Honestly, at that price it won’t be any kind of Kindle killer, and why would the netbook crowd pay when a fully functional MacBook with full OS X (and even limited multi-touch functionality) costs about the same? I don’t doubt that they would still sell well, and I understand the logic as it is an integrated device (screen, etc.) but $1,000 isn’t going to get it into the hands of the masses. The iPhone was truly and utterly unique when it debuted, and could thusly fetch a premium price. At this stage of the game, the tablet, not so much, IMHO. Guess we’ll have to wait and see what they reveal . . . I sure hope it isn’t the Cube part 2, because that would really be too bad.

AceNet-Alan

The iPhone was truly and utterly unique when it debuted, and could thusly fetch a premium price.

Agreed. Heck, throw another wrench into it if it includes cellular connectivity, and it can be subsidized.

Imagine the late Don LaFontaine with this movie trailer voice-over: Apple Computer presents: “The Cube-Part 2”—Rated R for self-inflicted violence….Heaven forbid.

Paul Bass

$1000 is way to much for anything in this size. I’m looking towards more like $400-500.

Also, the lack of an included cellular modem surprises me.

John Whittet

The 8GB 3GS iPhone costs $500 (16GB: $600; 32GB: $700)[1]. What on earth makes you think a bigger, faster, untethered device would be priced at or below the iPhone?

How much would you pay for a 10” MacBook Air? That’s how much you’re going to be paying for a tablet. You’re not going to own an iPhone, an iSlate, and a MacBook. If you want a keyboard, MacBook; if you don’t, iSlate.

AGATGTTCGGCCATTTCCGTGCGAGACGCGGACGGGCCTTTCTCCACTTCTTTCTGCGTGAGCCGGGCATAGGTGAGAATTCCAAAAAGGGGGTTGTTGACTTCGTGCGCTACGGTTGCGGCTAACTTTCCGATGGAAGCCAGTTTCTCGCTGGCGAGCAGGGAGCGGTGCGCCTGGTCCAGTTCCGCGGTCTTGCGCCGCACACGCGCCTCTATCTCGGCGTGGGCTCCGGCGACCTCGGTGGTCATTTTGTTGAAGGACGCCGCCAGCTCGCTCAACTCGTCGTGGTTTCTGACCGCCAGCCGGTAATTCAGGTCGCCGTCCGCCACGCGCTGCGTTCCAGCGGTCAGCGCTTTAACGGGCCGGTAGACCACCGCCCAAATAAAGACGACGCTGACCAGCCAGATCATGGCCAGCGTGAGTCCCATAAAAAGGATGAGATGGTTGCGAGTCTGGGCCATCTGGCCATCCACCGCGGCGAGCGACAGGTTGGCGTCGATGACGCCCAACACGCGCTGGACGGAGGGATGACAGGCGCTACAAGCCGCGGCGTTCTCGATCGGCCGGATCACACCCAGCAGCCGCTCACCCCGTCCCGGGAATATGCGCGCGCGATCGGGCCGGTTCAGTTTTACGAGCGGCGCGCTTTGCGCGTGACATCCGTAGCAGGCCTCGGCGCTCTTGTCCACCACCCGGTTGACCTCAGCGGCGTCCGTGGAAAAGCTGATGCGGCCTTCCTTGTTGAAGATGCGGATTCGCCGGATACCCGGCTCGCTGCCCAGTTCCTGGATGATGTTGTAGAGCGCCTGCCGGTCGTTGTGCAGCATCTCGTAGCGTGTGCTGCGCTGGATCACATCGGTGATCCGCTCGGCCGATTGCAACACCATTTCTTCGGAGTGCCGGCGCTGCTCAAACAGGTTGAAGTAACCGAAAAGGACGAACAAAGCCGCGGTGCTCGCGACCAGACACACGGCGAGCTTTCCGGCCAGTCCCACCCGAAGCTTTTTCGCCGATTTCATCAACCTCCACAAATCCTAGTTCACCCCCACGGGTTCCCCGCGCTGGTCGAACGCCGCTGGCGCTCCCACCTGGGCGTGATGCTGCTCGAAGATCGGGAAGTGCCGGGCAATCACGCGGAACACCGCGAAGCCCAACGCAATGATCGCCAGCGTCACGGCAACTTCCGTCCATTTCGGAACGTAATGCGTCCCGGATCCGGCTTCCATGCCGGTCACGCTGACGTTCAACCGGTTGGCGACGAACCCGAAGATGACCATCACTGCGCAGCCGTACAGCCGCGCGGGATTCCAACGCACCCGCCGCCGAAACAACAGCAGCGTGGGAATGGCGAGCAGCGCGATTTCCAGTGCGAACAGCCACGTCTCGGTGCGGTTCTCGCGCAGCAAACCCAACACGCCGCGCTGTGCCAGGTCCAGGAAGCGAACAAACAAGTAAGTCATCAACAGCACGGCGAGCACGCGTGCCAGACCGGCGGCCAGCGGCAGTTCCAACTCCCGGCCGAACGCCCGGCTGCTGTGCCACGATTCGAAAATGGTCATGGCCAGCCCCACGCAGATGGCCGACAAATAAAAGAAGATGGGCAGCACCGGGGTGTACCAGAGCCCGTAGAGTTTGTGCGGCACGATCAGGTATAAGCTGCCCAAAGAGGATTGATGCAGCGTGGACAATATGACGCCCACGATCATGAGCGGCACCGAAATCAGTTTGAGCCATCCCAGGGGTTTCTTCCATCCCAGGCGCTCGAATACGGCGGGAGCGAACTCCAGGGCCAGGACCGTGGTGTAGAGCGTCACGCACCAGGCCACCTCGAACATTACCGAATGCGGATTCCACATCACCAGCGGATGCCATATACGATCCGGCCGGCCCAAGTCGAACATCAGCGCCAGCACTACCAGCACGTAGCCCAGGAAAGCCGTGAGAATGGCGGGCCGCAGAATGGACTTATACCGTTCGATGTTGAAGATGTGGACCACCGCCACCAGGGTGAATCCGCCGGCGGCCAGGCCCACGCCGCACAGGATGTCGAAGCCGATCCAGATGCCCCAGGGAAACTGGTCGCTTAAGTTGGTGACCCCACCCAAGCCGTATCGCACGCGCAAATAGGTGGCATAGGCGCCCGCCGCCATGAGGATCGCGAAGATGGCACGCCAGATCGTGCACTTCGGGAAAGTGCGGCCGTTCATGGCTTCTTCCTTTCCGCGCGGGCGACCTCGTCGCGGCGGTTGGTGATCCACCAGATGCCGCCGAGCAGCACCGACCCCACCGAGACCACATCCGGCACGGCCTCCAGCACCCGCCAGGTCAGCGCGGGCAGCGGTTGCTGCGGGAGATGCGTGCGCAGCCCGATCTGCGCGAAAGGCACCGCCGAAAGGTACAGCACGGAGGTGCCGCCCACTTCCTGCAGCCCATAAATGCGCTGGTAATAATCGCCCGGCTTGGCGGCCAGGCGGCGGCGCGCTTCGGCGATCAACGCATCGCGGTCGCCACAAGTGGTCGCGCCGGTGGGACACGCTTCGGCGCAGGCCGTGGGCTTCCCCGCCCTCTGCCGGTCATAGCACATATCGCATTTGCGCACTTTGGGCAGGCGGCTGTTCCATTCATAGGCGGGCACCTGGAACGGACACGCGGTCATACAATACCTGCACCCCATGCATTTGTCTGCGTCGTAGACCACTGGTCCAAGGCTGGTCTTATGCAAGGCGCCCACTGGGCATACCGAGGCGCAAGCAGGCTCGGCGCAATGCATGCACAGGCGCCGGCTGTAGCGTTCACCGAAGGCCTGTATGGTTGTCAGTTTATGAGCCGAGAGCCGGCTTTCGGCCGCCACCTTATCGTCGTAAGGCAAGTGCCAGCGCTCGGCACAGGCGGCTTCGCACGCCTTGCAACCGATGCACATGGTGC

——-

[1] That’s the price without AT&T contract. Anyone who thinks $200 is the actual cost of the device has no idea why they’re paying $80/mo. to AT&T.[2]

[2] Even those of us who understand subscription-based accounting are still wondering why we’re paying AT&T. ZING!

gslusher

[2] Even those of us who understand subscription-based accounting are still wondering why we?re paying AT&T. ZING!

What does subscription-based accounting have to do with ATT? The reason for that accounting method has NOTHING to do with the iPhone being a phone or having a contract with ATT. For one thing, ALL iPhone sales, including unlocked phones sold without contracts (e.g., Singapore) are counted that way. For another, the Apple TV is is also subject to subscription accounting.

Subscription accounting was used because Apple wanted to be able to add major features to the Apple TV (and, later, the iPhone) via free firmware updates. (iPod touch owners have to PAY for these updates.) Not long ago, Apple released an update that turned on the built-in 802.11n capability in Intel Macs. They were forced to charge for the update. (I think it was $1.95, though one could get the update free if one had bought an Airport base station after a certain date.) They could avoid that mess by essentially saying that they were providing the product piecemeal. Rather than try to figure out the value of each upgrade, they elected to spread the income out over the “life” of the product, which they defined as 2 years.

It would be like a car company selling you a car that is supposed to have a radio, but there’s none installed. They promise to install the radio later at no additional charge. From an accounting basis, they could not realize the full purchase price right away. They would have to defer part of that income until the radio was installed.

ctopher

$1K sounds right. Remember, Apple is NOT for the masses. It’s an aspirational brand and as such, it cannot be available for cheap.

Log-in to comment